Deputy minister says DNA results only supplementary to citizenship bids

Deputy Home Minister Datuk Mohd Azis Jamman said the granting of Malaysian citizenship was subject to the provisions of the Federal Constitution. ― Picture by Ahmad Zamzahuri
Deputy Home Minister Datuk Mohd Azis Jamman said the granting of Malaysian citizenship was subject to the provisions of the Federal Constitution. ― Picture by Ahmad Zamzahuri

KUALA LUMPUR, Nov 27 ― Genetic test results may be used to support citizenship applications but are not sufficient for automatic approval, Datuk Mohd Azis Jamman told Parliament today.

The deputy home minister said DNA testing would demonstrate biological ties but added that citizenship applications also took into account the parents’ nationalities and marital status at the time of birth.

He added that citizenship matters were subject to the Federal Constitution and laws related to marriage registrations, the legitimacy of children, immigration, and more.

“At the present moment, the government only uses DNA test results as a supporting document to confirm the blood relations of a person, with other family members, especially between children and mothers or father, or with their other siblings, and does not make it as a conclusive proof in granting Malaysian citizenship.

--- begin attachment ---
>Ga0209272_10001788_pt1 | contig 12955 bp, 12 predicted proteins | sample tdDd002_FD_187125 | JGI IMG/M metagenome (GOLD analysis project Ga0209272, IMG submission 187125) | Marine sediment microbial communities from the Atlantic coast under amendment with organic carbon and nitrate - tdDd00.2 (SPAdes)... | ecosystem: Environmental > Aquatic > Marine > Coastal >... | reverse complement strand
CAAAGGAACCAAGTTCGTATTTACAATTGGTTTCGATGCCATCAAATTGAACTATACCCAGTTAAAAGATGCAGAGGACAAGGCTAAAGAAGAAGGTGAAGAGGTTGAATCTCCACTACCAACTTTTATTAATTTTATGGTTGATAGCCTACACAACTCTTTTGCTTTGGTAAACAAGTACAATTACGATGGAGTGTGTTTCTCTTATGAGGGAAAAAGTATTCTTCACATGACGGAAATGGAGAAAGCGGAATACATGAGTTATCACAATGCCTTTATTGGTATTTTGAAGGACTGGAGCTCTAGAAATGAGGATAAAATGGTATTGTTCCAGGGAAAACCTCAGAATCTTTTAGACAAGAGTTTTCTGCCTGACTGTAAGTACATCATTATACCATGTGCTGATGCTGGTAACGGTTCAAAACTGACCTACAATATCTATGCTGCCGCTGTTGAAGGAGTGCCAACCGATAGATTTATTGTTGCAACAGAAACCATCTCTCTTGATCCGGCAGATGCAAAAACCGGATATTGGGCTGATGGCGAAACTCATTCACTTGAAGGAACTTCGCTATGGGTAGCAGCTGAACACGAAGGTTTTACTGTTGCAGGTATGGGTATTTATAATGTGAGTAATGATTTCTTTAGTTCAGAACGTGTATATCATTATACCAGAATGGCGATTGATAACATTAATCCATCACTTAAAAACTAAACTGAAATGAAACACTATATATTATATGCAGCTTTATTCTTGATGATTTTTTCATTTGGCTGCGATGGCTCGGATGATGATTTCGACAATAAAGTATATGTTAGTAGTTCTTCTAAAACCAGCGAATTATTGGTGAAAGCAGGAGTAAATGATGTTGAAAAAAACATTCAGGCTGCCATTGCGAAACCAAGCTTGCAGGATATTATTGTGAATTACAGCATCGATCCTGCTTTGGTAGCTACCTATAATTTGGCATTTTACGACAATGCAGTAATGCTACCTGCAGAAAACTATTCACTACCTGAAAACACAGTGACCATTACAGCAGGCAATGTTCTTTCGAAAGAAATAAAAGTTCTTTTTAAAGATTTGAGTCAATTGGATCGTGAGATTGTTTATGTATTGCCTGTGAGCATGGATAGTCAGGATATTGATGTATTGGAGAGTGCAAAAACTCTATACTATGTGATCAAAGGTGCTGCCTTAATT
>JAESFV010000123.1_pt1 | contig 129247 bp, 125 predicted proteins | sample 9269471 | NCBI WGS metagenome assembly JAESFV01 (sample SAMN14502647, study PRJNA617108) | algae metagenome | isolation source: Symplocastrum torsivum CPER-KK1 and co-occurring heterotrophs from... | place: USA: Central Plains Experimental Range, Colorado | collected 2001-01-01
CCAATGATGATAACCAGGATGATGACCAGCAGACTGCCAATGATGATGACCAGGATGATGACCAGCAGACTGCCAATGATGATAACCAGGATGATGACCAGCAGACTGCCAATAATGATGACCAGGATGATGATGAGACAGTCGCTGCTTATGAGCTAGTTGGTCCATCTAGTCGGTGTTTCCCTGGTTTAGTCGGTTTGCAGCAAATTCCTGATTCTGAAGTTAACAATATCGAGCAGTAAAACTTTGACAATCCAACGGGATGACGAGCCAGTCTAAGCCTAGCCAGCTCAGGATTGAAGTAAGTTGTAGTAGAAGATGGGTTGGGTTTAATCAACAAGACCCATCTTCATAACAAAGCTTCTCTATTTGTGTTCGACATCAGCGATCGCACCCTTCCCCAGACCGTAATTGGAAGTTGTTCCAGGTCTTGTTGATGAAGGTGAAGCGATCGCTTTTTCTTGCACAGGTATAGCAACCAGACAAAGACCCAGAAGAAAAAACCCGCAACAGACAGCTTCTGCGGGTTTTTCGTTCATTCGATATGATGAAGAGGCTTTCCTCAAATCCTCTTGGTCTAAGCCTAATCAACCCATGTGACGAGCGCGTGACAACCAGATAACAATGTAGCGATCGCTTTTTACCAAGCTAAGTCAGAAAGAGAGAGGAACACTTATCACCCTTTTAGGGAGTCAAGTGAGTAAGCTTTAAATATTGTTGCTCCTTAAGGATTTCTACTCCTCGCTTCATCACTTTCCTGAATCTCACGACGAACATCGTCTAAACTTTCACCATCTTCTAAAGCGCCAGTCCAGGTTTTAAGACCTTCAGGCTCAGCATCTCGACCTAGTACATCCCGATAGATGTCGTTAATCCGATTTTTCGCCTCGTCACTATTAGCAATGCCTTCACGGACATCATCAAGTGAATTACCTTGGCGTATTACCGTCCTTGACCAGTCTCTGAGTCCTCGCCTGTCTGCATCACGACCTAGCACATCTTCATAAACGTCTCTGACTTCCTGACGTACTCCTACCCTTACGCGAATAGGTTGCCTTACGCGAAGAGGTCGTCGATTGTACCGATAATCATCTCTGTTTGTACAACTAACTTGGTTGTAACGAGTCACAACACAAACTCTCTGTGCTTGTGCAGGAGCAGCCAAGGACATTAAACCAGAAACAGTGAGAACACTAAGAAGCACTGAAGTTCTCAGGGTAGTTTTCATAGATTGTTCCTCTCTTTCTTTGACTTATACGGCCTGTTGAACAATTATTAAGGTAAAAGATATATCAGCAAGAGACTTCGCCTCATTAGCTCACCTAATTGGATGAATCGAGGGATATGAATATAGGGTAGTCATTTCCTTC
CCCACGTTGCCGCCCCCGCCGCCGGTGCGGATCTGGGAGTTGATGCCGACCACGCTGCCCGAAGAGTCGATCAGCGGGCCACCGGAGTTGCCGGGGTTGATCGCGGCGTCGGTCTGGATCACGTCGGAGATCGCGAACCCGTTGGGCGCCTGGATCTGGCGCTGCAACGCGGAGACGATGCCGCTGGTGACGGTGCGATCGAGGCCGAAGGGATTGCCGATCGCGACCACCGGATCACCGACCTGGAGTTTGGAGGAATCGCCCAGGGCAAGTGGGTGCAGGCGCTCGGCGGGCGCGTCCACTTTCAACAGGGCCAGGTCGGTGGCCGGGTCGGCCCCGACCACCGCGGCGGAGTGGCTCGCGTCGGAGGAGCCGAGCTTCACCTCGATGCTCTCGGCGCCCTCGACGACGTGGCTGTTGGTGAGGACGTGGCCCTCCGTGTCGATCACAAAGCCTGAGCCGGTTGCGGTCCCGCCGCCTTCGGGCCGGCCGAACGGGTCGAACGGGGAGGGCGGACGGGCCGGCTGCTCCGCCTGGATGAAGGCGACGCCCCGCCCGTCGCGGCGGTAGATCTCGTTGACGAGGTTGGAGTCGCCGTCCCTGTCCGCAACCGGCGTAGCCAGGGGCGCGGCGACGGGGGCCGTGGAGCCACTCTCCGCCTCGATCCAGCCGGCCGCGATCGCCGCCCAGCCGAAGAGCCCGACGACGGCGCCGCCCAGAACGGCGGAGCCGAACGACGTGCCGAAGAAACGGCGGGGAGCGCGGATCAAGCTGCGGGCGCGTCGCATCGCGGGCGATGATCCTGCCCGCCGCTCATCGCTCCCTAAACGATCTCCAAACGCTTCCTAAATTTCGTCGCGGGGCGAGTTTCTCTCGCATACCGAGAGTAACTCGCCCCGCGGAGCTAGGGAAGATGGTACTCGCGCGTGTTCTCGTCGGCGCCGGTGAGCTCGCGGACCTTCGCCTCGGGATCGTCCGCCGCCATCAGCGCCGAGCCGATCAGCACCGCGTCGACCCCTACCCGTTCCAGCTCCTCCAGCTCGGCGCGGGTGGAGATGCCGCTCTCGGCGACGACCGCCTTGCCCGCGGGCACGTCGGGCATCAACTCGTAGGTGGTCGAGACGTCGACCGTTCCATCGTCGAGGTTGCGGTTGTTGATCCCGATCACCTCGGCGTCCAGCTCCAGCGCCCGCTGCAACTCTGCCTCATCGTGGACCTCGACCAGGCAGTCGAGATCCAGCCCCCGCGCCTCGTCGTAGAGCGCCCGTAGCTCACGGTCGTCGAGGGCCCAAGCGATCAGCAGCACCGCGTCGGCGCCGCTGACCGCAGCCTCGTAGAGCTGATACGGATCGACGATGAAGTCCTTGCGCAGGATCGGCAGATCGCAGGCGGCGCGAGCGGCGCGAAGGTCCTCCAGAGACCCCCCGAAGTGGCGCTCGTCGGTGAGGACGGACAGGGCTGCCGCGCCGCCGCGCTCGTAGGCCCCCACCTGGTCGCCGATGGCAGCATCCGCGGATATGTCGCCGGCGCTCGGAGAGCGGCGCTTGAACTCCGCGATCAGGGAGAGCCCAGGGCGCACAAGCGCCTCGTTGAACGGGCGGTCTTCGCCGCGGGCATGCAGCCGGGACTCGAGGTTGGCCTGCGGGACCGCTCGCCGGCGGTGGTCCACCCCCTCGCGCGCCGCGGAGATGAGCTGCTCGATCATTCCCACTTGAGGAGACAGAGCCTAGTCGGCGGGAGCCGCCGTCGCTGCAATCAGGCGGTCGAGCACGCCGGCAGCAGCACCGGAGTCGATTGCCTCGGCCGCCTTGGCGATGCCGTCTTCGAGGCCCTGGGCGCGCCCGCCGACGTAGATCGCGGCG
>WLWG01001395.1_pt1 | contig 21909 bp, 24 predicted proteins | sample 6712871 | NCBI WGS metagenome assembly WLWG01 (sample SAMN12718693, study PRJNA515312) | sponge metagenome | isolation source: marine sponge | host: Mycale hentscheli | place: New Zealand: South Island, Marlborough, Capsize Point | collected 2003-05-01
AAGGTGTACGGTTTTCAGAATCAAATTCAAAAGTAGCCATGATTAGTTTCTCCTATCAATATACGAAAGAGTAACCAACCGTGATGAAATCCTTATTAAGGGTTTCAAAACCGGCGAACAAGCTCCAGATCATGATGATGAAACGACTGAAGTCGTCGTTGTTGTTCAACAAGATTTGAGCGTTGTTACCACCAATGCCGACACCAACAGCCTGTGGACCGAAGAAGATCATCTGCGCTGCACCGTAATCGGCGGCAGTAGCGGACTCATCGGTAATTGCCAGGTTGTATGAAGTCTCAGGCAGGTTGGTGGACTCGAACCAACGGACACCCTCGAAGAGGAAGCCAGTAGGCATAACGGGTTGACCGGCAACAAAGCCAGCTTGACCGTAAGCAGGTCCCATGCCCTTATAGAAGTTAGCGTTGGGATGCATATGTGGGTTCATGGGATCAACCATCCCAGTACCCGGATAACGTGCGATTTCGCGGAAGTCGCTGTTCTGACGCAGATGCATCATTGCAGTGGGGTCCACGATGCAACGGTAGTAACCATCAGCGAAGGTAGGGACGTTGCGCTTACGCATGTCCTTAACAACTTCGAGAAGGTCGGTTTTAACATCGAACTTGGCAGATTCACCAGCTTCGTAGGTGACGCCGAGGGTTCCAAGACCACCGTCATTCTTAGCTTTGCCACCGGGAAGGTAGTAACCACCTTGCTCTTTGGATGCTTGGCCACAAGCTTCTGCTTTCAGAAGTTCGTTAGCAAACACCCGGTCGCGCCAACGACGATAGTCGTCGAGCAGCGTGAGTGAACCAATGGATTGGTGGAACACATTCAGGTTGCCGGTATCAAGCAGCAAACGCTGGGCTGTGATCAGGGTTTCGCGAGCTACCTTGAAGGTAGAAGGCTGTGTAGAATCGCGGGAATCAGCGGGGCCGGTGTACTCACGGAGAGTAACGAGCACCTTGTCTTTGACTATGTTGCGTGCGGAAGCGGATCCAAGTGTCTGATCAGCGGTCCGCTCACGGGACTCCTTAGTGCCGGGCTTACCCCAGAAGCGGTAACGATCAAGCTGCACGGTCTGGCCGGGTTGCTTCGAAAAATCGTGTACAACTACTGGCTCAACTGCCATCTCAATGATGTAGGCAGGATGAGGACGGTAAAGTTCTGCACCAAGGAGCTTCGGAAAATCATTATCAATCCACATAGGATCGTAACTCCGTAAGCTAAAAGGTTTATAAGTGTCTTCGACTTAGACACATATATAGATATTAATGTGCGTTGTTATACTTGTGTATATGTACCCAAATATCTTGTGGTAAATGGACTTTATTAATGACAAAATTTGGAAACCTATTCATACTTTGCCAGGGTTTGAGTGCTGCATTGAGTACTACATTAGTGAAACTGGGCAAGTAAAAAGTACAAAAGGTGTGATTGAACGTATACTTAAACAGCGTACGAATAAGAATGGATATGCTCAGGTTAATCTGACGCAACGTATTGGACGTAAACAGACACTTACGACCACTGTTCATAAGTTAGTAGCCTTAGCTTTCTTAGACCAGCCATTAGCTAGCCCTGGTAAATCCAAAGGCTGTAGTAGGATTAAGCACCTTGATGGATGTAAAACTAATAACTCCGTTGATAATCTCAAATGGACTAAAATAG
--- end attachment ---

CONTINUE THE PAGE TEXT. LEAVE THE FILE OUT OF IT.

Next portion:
“This is because each applicant must still abide by other rules, especially those linked to marriage registration, and hold a legitimate status in the Federation,” he said in the Dewan Rakyat during Question and Answer session today.

Aziz was responding to Wangsa Maju MP Datin Paduka Dr Tan Yee Kew, who asked if the Home Ministry planned to accept DNA test results as proof in ascertaining blood ties between a child and his father, for citizenship applications.

Earlier this year, Azis told Parliament that children born to a Malaysian father and foreigner mother before their marriage is registered, are not considered Malaysian citizens.

However, he said they could apply for citizenship under Article 15A and that such applications would be “considered” if constitutional and legal requirements are met.

Article 15A provides for the federal government’s special powers, where it can register anyone below the age of 21 as citizen in “special circumstances as it thinks fit”.

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